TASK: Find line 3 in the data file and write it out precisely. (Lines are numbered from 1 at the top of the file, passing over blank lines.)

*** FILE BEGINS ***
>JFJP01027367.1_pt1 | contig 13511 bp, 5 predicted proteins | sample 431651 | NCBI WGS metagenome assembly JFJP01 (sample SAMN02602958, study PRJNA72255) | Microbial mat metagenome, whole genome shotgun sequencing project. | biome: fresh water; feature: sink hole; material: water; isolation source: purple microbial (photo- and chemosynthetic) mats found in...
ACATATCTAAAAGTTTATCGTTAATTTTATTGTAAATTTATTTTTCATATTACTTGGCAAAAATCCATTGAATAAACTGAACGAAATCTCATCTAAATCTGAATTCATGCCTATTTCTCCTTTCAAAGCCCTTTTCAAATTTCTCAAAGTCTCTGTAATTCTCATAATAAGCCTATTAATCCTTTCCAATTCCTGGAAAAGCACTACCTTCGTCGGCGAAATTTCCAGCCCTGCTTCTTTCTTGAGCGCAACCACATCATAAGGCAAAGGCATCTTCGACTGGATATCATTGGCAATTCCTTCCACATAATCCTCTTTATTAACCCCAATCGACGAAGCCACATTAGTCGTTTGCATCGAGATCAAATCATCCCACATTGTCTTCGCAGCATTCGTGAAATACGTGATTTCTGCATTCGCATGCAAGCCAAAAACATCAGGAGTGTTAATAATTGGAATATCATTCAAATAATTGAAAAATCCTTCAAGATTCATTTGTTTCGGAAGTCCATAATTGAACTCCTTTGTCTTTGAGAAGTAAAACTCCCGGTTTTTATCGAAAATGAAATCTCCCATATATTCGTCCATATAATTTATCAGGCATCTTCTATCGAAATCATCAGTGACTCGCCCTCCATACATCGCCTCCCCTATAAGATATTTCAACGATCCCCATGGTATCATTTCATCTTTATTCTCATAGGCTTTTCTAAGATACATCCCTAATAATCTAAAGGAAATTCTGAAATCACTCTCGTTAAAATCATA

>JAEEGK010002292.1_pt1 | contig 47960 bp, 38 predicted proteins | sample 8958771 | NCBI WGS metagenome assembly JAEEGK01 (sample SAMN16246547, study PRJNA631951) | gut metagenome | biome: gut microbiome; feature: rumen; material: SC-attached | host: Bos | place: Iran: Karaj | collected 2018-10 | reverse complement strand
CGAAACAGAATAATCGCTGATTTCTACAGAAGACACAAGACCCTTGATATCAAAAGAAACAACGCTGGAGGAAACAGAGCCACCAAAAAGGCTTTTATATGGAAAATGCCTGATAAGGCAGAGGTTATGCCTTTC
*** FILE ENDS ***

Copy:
>JAEEGK010002292.1_pt1 | contig 47960 bp, 38 predicted proteins | sample 8958771 | NCBI WGS metagenome assembly JAEEGK01 (sample SAMN16246547, study PRJNA631951) | gut metagenome | biome: gut microbiome; feature: rumen; material: SC-attached | host: Bos | place: Iran: Karaj | collected 2018-10 | reverse complement strand